Scott Byrnes chat, part one

Scott Byrnes chat, part one

We caught up with Ana’s strength and conditioning coach
" >Scott Byrnes

Gavin Versi: Hi Scott. Could you start by telling us what you did before you began working with Ana?
Scott Byrnes: I started in the fitness industry about 10 years ago. I finished my studies and began working as a personal trainer. I’ve worked with the Australian Institute of Sport, helping the young tennis players there. I’ve also worked as the Australian Fed Cup trainer; with other female tennis professionals Nicole Pratt, Alicia Molik, Sophie Ferguson and Anna-Lena Groenefeld; at an academy in Scottsdale, Arizona; and with some golfers who train in Sydney.

GV: Why is fitness is so important in tennis?
SB: Your body is your tool to perform, almost like a machine. If it’s not performing at its peak you’re not performing at your peak. It’s the foundation and you must look after it to ensure it is 100 per cent. The most important thing is staying injury free. A lot of injuries are unavoidable of course, but some can be prevented. Obviously if you’re injured you’re not able to compete. My philosophy is ‘be at your peak’. Try and be bigger, faster and stronger, and allow that to shine through when you’re on the court.

GV: What areas do you work on with Ana?
SB: My title is Strength and Conditioning Coach – my job is basically to look after Ana’s body. Her body is the tool with which she can achieve great things. With her conditioning we look at her aerobic fitness, which is important for her endurance and ability to perform in points without being too tired. It’s also important for her longevity in tournaments, that she is able to move from match to match.

Strength-wise we have to provide her with the platform that’s not going to create injuries. Her aerobic conditioning is very good, we’re all really pleased with the progress she’s made since we began working together. Another thing we’re working on is her strength: Ana has a very powerful game and her body needs to be able to handle that. She’s going to get a lot stronger.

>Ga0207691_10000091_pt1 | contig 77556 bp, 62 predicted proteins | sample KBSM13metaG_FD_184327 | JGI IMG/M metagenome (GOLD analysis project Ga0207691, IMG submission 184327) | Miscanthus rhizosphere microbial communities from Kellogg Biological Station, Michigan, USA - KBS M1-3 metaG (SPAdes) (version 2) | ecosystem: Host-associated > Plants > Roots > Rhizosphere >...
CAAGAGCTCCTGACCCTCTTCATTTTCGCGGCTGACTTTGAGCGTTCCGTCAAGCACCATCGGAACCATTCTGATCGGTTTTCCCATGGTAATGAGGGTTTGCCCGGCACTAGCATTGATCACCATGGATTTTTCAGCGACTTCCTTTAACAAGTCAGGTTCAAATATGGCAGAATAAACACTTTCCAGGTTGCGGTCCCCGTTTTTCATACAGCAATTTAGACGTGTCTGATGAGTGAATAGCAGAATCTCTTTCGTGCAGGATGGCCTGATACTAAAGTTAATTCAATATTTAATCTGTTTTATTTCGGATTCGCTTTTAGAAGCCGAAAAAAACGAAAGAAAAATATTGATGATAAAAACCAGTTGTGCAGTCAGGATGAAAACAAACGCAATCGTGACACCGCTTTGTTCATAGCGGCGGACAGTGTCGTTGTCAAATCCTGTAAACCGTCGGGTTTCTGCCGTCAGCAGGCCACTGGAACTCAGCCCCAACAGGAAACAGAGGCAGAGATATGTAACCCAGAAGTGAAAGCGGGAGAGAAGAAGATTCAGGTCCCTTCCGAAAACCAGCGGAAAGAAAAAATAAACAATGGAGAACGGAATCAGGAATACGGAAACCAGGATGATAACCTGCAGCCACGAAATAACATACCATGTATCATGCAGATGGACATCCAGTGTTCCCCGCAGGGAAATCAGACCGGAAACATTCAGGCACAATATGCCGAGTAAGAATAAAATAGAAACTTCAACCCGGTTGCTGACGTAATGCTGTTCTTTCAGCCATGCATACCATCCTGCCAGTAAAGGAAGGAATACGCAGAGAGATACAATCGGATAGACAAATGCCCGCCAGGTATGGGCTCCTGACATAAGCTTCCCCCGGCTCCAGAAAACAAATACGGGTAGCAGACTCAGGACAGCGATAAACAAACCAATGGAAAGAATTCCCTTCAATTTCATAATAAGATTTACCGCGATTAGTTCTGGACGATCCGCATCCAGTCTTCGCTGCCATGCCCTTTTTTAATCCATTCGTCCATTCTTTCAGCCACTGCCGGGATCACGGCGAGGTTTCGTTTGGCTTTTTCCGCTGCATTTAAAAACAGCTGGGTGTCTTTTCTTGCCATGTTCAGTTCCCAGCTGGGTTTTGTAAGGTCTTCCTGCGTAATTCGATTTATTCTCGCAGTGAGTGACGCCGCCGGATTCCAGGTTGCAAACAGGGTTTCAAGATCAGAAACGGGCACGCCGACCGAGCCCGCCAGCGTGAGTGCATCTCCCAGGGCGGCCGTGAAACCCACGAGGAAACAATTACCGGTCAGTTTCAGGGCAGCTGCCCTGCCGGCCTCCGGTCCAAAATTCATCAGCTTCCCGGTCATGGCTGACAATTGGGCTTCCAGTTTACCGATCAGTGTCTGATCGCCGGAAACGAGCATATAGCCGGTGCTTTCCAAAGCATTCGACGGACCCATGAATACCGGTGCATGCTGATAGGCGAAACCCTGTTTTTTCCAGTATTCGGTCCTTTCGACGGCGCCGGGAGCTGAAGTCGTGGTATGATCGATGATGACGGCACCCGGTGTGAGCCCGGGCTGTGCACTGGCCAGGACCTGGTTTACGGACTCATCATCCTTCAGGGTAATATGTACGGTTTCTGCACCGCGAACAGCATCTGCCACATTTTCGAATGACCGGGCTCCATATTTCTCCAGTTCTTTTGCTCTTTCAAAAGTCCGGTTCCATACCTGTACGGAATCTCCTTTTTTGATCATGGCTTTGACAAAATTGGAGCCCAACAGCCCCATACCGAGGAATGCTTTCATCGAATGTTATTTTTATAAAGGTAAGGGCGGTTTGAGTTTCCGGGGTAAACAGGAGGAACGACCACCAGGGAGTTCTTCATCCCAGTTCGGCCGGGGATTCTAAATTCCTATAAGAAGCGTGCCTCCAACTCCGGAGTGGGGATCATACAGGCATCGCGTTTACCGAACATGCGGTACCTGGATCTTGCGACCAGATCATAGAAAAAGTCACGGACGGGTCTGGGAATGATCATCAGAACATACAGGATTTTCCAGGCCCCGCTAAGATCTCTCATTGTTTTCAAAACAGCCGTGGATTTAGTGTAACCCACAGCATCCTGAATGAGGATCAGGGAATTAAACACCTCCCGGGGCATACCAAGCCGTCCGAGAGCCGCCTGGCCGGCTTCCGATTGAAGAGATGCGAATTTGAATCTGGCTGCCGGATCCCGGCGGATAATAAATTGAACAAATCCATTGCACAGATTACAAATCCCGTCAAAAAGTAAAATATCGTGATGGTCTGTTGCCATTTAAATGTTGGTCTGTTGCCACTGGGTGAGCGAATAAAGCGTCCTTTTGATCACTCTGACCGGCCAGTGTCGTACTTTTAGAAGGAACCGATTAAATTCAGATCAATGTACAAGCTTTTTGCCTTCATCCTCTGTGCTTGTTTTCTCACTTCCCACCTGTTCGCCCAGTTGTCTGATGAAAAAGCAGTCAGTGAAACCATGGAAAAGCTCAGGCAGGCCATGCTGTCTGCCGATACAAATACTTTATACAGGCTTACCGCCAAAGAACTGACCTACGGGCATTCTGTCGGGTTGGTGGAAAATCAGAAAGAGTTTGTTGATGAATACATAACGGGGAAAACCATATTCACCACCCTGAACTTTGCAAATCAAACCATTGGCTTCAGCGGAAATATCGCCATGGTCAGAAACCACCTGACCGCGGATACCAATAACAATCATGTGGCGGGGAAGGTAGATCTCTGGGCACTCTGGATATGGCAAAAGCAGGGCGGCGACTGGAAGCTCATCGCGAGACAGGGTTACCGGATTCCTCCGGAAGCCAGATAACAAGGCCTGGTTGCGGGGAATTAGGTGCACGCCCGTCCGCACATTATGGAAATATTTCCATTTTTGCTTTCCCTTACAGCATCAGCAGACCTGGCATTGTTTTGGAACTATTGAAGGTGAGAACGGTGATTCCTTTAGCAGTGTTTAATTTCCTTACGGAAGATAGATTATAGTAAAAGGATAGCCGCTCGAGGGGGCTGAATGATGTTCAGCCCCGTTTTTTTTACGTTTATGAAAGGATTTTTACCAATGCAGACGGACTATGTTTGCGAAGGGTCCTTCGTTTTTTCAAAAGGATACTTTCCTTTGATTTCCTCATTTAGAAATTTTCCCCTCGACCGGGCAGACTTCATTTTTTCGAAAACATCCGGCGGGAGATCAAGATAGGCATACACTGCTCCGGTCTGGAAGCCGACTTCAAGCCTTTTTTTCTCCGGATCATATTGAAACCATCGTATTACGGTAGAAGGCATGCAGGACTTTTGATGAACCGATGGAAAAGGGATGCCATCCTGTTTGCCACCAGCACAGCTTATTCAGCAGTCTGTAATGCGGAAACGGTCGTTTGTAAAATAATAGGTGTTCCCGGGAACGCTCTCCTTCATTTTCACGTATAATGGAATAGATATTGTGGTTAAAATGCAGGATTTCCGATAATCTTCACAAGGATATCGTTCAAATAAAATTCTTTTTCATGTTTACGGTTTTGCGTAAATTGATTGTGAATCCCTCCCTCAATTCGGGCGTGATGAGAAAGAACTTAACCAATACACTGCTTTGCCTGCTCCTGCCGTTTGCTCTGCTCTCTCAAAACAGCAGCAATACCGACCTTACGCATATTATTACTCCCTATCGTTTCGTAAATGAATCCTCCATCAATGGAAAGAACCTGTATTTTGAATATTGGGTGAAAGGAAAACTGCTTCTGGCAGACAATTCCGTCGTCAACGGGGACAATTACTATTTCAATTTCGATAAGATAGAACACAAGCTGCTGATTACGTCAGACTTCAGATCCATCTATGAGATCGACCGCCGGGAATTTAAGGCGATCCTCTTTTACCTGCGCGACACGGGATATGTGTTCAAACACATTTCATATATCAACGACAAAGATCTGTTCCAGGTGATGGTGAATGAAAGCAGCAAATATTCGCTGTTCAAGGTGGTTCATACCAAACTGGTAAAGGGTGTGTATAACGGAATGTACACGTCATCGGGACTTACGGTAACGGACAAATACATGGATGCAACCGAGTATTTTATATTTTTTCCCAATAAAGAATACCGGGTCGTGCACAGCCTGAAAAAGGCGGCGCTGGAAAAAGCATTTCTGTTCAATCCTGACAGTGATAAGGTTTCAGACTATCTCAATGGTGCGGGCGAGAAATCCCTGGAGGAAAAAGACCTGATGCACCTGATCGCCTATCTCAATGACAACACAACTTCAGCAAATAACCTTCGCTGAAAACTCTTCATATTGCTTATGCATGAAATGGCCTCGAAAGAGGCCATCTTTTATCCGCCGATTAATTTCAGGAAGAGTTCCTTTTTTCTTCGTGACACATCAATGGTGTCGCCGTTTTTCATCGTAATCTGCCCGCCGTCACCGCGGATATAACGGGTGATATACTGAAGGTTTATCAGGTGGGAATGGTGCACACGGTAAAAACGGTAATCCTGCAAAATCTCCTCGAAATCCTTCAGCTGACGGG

Then there’s movement. Agility is huge. It’s actually the first thing Dave and I wanted to address. We watched her during Wimbledon and felt it could be improved. The definition of agility is the ability to stop and move in a different direction. We’ve changed her footwork, for example she now takes fewer steps as she’s moving to the forehand side. Increasing her strength helps her agility. She can get lower on her shots and sustain a bent knee position a lot longer, which helps her move around the court better. She’s a great mover on court now and her defence has improved a lot. She’s worked very hard over the last few months.

GV: How do you measure these improvements? Does Ana often undergo fitness tests?
SB: Yes, I place a lot of importance on testing. Obviously it shows you where you are. When we first started working together shortly after Wimbledon we performed a series of tests, for example body fat, endurance and strength. Some of the tests are very simple, like for strength we measure how many push-ups she can do. Then there are more complicated tests such as the “1RM” or “one repetition maximum”. We’ll be performing one of those once she has recovered fully from her injury.

Part two tomorrow

Photo: Stephanie Morel